| tfpdef ['=' test] (',' tfpdef ['=' test])* [','])
     tname: NAME [':' test]
     tfpdef: tname | '(' tfplist ')'
     tfplist: tfpdef (',' tfpdef)* [',']


``lambda``'s syntax does not support annotations.  The syntax of
``lambda`` could be changed to support annotations, by requiring
parentheses around the parameter list. However it was decided
[#lambda]_ not to make this change because:

1. It would be an incompatible change.
2. Lambda's are neutered anyway.
3. The lambda can always be changed to a function.

Accessing Function Annotations

Once compiled, a function's annotations are available via the
function's ``func_annotations`` attribute.  This attribute is
a dictionary, mapping parameter names to an object representing
the evaluated annotation expression

There is a special key in the ``func_annotations`` mapping,
``"return"``. This key is present only if an annotation was supplied
for the function's return value.

For example, the following annotation::

     def foo(a: 'x', b: 5 + 6, c: list) -> str:

would result in a ``func_annotation`` mapping of ::

     {'a': 'x',
      'b': 11,
      'c': list,
      'return': str}

The ``return`` key was chosen because it cannot conflict with the name
of a parameter; any attempt to use ``return`` as a parameter name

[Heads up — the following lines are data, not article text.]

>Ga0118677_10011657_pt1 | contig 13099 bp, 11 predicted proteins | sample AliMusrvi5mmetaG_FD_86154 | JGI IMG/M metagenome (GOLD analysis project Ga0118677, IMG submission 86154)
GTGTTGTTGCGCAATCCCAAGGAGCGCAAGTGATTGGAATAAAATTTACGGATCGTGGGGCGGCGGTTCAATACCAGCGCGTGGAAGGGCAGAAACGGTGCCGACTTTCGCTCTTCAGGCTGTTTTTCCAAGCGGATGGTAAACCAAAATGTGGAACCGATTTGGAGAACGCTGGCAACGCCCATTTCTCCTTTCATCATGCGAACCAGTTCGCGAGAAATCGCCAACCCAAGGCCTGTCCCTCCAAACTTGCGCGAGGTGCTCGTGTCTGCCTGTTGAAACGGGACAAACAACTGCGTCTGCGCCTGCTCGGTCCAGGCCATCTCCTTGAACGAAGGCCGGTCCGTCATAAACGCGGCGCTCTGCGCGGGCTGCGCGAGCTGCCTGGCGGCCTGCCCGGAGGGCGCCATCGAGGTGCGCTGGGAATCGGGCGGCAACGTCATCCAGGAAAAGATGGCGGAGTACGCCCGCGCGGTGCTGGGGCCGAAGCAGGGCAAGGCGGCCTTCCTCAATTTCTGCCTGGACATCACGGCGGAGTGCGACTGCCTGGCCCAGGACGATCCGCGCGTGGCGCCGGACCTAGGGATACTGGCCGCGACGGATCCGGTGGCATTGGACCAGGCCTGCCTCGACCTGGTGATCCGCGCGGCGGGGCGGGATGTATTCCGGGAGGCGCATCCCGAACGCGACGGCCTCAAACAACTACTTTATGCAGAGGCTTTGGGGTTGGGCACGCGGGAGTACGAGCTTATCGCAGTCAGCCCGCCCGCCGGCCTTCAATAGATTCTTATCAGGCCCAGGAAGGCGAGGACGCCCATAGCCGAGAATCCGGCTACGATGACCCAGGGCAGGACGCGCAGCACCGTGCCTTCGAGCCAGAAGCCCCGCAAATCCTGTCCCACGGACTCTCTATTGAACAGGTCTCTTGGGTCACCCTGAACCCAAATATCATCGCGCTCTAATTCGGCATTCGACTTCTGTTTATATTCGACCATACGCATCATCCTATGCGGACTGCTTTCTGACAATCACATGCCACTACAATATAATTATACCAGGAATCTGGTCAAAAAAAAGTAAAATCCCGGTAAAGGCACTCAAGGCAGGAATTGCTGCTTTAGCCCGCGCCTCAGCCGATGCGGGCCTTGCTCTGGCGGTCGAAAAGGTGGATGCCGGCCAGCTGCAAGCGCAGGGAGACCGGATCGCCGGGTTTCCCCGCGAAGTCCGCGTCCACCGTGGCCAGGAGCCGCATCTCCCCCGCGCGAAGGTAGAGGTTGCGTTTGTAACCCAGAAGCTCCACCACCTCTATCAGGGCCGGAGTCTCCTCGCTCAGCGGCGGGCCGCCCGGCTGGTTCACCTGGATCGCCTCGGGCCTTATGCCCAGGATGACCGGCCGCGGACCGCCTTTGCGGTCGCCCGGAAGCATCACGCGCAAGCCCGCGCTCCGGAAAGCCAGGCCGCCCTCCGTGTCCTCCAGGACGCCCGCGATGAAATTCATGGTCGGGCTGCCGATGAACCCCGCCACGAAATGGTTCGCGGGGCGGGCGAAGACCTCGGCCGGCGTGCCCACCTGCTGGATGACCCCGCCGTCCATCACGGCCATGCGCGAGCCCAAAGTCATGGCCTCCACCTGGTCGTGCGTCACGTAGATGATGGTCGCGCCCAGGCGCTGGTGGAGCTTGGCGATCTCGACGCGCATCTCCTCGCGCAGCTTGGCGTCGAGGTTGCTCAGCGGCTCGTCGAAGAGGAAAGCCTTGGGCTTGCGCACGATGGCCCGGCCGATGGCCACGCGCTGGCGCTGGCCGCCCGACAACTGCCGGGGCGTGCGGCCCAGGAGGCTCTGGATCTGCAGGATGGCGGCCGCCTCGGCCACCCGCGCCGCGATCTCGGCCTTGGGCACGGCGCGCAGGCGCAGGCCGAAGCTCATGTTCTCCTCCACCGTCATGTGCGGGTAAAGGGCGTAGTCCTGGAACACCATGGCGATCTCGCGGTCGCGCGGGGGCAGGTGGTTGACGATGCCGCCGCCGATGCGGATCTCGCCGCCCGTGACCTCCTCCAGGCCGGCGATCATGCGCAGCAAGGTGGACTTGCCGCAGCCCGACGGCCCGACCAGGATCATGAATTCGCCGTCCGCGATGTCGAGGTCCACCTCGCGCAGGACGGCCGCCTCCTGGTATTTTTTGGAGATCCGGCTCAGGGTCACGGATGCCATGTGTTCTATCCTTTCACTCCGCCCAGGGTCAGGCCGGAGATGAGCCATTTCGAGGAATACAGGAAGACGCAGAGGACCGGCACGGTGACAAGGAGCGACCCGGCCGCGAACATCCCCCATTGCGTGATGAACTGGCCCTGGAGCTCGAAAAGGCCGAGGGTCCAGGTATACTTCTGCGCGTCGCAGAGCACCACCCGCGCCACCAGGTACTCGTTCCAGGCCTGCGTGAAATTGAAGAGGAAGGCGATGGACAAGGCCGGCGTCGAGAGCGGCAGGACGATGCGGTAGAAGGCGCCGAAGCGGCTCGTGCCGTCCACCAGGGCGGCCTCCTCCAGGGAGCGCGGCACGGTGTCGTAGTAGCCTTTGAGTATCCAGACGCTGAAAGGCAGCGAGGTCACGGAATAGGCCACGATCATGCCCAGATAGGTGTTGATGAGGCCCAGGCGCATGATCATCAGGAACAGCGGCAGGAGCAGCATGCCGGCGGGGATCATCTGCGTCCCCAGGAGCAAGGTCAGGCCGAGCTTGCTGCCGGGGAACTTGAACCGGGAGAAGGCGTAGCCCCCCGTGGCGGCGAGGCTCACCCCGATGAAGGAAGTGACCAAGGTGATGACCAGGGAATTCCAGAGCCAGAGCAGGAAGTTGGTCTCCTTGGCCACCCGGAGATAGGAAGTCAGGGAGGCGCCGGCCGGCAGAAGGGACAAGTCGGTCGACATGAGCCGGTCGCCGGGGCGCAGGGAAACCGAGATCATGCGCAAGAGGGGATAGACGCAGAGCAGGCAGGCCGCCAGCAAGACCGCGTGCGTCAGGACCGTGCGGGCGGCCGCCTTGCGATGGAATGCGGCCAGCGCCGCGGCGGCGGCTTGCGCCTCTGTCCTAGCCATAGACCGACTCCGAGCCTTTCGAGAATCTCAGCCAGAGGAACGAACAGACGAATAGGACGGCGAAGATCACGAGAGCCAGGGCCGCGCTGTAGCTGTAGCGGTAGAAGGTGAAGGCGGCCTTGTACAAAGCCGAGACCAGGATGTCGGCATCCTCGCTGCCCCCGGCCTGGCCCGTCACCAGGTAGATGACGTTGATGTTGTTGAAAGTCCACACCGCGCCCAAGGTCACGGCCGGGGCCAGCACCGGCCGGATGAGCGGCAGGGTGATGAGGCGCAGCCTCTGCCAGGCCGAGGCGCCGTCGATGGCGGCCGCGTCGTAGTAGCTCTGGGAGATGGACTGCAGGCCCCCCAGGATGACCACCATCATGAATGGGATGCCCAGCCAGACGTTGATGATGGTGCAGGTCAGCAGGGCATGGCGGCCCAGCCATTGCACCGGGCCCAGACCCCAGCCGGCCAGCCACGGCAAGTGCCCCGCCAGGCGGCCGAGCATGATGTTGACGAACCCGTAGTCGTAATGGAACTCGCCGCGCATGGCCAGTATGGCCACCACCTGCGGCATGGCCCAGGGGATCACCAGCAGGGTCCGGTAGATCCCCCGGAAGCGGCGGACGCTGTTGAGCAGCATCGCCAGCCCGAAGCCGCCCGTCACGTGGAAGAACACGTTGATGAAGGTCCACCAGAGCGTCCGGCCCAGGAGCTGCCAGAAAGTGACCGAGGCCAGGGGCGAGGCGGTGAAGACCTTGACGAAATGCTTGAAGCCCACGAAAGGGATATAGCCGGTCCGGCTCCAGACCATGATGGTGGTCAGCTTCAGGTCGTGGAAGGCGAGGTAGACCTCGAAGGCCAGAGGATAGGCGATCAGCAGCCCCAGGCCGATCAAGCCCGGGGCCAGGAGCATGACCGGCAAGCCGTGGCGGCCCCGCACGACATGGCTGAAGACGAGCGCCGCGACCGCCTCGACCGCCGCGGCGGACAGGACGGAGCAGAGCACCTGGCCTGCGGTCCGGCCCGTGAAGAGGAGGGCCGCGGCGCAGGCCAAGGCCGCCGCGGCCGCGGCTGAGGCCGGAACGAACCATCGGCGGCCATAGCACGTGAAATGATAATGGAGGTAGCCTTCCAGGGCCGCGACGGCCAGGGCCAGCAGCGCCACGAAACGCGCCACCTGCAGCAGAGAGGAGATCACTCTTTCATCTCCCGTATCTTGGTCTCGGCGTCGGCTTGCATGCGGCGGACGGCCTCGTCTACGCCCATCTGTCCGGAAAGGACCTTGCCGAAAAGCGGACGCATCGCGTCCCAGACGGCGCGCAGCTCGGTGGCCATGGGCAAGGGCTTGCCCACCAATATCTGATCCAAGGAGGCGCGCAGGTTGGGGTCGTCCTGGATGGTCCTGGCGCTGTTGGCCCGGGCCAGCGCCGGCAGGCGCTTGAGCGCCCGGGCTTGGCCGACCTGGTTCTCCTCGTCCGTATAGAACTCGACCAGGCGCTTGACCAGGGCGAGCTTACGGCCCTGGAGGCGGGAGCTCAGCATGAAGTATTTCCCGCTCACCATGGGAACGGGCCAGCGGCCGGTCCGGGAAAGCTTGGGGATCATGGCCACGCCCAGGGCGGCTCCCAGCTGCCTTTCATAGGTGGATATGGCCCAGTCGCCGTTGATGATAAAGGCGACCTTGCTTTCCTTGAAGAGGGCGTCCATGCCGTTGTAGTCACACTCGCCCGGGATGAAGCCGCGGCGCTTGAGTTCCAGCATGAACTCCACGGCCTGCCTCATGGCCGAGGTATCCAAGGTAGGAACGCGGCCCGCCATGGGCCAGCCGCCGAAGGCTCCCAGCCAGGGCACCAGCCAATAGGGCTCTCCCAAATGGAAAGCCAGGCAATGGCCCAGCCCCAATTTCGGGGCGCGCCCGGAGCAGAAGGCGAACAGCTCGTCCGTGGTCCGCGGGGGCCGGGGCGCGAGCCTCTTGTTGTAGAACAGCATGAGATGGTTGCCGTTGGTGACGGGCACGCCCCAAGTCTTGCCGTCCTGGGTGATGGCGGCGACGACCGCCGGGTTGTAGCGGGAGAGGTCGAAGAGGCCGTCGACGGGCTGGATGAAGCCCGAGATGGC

would result in a ``SyntaxError``.

``func_annotations`` is an empty dictionary if no there are no
annotations on the function. ``func_annotations`` is always an empty
dictionary for functions created from ``lambda`` expressions.

Standard Library

pydoc and inspect

The ``pydoc`` module should display the function annotations when
displaying help for a function. The ``inspect`` module should change
to support annotations.

Relation to Other PEPs

Function Signature Objects [#pep-362]_

Function Signature Objects should expose the function's annotations.
The ``Parameter`` object may change or other changes may be warranted.


A sample implementation for the syntax changes has been provided
[#implementation]_ by Tony Lownds.

Rejected Proposals

+ The BDFL rejected the author's idea for a special syntax for adding
   annotations to generators as being "too ugly" [#rejectgensyn]_.

+ Though discussed early on ([#threadgen]_, [#threadhof]_), including
   special objects in the stdlib for annotating generator functions and
   higher-order functions was ultimately rejected as being more
   appropriate for third-party libraries; including them in the
   standard library raised too many thorny issues.

+ Despite considerable discussion about a standard type
   parameterisation syntax, it was decided that this should also be
   left to third-party libraries. ([#threadimmlist]_,
   [#threadmixing]_, [#emphasistpls]_)

References and Footnotes

.. [#functerm] Unless specifically stated, "function" is generally
    used as a synonym for "callable" throughout this document.

.. [#tailexamp] The author's typecheck_ library makes use of
    decorators, while `Maxime Bourget's own typechecker`_ utilises
    parsed docstrings.

.. [#blessedexcess]

.. [#rejectgensyn]

.. _typecheck:

.. _Maxime Bourget's own typechecker:

.. [#threadgen]

.. [#threadhof]

.. [#threadimmlist]

.. [#threadmixing]

.. [#emphasistpls]

.. [#implementation]

.. _numeric:

.. _mapping:

.. _sequence protocols:

.. [#grammar]

.. [#lambda]

.. [#pep-362]


This document has been placed in the public domain.